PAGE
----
Illustration of Odysseus tied to a ship's mast

The Odyssey

by Homer
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In the Odyssey, was Odysseus a good leader? If so, in what way(s)?

In the Odyssey, was Odysseus a good leader? If so, in what way(s)?

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This is an interesting question and certainly one that is up to a certain degree of interpretation. On one hand, it might be easy to argue that Odysseus is not a good leader, considering that all his men get killed over the course of their voyage. Much of this is the result of Odysseus's own pride, seeing as it is his boastfulness that results in the punishing wrath of Poseidon. If he had put the needs of his crew first, rather than needing to boast to Polyphemus, much harm could have been avoided. Furthermore, Odysseus could have done a better job communicating with his crew. If he had simply told them what was in the bag that Aeolus had given them, they would not have prematurely opened it and could have safely sailed home.

However, I might still argue that Odysseus is a good leader in spite of all this. Even in the face of all their hardships, he never gives up their goal of reaching home. He truly cares about his crew, for instance, going out of his way to see that the spirit of Elpenor is laid to rest. He is able to think quickly on his feet and win through cunning rather than by brute force. All of these are qualities of a good leader.

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First, one should note that what is considered a "good leader" is a culturally relative term. Homer's Odyssey refers to legendary events that happened over three thousand years ago and evolved gradually in oral form until written down approximately twenty-eight hundred years ago. The attitudes expressed in the poem are rooted in the fall of the Mycenaean civilization as refracted through an archaic Greek sensibility and include features that would be quite alien to the experiences and beliefs of a twenty-first century student.

In Homer, Odysseus is presented as a somewhat ambiguous figure who might be described by the British phrase "too clever by half." In other words, his major strength is his intelligence, but his own tendency to live by his wits and occasionally behave in a manner that is either reckless or underhanded can be problematic. A common epithet applied to him is "polymetis" or "polytropos," meaning "cunning in many ways."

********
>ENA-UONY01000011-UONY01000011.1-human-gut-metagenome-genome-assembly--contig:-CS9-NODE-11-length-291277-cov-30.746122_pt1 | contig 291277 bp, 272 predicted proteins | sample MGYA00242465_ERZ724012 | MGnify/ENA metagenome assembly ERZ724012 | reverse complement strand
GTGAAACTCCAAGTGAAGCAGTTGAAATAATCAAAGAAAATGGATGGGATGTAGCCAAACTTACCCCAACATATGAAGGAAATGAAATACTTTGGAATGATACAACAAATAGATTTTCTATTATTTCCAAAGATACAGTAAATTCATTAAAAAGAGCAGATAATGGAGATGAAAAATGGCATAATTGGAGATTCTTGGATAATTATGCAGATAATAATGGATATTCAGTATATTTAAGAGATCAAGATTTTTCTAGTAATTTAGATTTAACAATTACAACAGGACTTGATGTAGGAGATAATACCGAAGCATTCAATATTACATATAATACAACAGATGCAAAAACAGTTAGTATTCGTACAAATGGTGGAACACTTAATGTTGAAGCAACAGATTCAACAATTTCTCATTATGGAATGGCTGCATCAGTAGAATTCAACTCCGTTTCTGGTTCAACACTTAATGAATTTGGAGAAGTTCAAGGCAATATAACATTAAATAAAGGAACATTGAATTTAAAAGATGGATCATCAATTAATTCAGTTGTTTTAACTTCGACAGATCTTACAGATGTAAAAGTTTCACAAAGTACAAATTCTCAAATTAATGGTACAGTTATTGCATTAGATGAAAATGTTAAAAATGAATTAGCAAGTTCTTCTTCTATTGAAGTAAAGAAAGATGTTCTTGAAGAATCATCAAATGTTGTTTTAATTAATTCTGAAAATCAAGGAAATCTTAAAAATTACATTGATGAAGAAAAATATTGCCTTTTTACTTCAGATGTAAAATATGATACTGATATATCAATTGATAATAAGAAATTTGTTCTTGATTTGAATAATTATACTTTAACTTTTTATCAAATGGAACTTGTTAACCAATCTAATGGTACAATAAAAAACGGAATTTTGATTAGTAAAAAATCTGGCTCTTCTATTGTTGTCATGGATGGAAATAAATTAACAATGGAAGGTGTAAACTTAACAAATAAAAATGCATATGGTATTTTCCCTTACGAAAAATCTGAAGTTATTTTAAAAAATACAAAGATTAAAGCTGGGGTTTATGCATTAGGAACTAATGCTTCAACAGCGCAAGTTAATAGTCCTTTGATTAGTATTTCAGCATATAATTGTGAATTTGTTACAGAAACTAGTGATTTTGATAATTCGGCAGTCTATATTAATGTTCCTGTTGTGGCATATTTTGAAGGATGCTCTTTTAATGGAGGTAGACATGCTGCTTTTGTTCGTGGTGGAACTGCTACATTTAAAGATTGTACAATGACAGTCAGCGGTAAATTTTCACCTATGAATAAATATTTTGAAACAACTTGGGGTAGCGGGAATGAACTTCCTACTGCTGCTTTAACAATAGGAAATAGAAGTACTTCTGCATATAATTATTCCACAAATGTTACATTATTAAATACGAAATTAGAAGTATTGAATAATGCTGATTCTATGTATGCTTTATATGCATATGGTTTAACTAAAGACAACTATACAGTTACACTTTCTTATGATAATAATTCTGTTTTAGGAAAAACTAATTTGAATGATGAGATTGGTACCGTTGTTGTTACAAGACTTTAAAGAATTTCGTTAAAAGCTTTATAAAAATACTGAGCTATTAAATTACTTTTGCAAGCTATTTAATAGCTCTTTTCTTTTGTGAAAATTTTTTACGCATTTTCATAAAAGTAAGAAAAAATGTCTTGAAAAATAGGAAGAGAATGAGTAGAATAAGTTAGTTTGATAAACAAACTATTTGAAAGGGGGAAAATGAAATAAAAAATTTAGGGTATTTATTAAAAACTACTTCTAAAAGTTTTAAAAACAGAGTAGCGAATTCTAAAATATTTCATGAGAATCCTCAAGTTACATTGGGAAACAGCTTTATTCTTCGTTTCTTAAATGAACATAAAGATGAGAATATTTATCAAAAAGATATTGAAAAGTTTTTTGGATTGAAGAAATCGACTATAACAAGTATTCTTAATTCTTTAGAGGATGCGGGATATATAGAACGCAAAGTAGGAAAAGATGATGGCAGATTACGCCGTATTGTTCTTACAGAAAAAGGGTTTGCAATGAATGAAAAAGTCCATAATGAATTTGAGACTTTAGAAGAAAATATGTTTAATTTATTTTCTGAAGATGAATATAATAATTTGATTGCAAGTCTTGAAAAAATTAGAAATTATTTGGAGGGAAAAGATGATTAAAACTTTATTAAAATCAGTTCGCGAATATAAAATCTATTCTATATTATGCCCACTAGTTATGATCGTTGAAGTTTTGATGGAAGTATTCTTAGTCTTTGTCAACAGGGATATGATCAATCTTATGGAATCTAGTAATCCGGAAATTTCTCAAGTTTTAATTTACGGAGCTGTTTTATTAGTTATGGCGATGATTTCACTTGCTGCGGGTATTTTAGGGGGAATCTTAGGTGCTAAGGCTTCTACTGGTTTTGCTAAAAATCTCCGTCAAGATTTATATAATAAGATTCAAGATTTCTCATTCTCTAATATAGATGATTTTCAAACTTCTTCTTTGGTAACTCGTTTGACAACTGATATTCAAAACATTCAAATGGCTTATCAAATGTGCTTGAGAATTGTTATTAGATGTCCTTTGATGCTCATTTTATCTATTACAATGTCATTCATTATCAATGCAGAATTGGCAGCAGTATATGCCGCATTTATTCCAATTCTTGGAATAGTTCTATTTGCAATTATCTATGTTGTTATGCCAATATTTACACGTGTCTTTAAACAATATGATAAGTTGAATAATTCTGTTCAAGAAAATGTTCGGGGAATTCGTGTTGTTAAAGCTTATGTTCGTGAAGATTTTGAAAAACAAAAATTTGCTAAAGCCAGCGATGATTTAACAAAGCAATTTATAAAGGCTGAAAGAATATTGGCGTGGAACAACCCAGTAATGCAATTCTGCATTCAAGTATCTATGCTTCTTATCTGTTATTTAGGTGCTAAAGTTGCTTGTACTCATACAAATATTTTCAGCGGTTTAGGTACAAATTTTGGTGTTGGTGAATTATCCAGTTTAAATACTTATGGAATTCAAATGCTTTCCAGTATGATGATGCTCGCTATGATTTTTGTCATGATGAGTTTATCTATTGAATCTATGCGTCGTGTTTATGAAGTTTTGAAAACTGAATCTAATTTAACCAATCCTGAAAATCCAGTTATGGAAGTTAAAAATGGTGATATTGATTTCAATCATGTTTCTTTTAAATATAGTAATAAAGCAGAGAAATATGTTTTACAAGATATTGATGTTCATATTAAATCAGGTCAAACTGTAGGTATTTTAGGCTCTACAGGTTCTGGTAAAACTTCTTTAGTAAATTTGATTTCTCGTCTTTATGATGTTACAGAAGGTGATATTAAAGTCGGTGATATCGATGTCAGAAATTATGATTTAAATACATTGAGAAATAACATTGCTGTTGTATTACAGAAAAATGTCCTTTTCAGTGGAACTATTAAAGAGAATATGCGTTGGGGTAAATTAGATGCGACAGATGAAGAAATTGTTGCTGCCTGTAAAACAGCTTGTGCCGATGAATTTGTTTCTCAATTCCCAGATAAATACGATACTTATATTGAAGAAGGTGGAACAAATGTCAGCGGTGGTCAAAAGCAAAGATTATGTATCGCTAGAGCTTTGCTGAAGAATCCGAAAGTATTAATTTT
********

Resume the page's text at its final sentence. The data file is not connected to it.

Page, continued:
He displays many of the typical aspects of the great hero or leader by ancient standards. He is a king, descended from divine parentage, physically strong and brave, and undoubtedly smart. He delays his return and thus puts himself and his men at risk in order to indulge in extra-marital affairs. While male adultery would not have been a problem for the original audience of the work, by modern standards, Odysseus would be guilty of sexual misconduct.

Odysseus devises a clever scheme that saves some of his men from Polyphemus, but his imprudent boasting as he escapes leads to the wrath of Poseidon. He makes the right choice in the case of Scylla and Charybdis but does lie to his men. At many points, he displays great leadership and bravery, but he is not portrayed as perfect but rather as a brilliant and powerful man and is somewhat of a trickster figure.

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Yes, Odysseus is a good leader. When some of his men eat the lotus fruit and no longer wish to return home, Odysseus refuses to leave the island without them. He goes to shore, finds them, and makes them to return to the ship, physically forcing them. He knows in their hearts that they want to return to their families in Ithaca as much as he does, and so he refuses to listen to their protests that they want to remain where they are.

Further, when the ship must pass by Scylla, the six-headed beast that eats sailors from off their ships as they pass by, Odysseus doesn't hide below decks. He doesn't tell his men about the danger, and so he could go down below and protect himself without them even realizing. But he takes his chances, throwing in his lot with the rest of his crew.

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In The Odyssey, Odysseus proves to be a good leader:

He is a prime example of a Homeric Hero – he exhibits ... moral responsibility in his actions throughout the epic, ...

First, Odysseus decides to go to war with the Greeks even though he does not want to leave his wife and son. Being the good leader he is, he puts aside his personal desires and unselfishly gives himself to warfare for his country.   

During war with Troy, he is brilliant in warfare. He comes up with the idea of the Trojan Horse. When the Trojans open their gates and bring in the Trojan Horse, Odysseus and the Greeks get inside the city of Troy. Odysseus leads his men to victory.

During his trip home from the war, Odysseus leads his men through many obstacles. He is fearless in the face of monsters and dangerous women such as Circe and Calypso. Odysseus never gives up in trying to keep his men safe. Although he loses men, he is devastated by the fact that he could not save all his men.

Odysseus had his flaws. He was prideful and even arrogant at times, but, in the end, he is humbled by his struggles and admits the gods have helped him through all of his struggles.

When Odysseus gets home, he wisely waits for the right time to attack the suitors. He advises his son Telemachus that there is a time to be angry. He adivises his son to be patient. All of these qualties are characteristics of a good leader.

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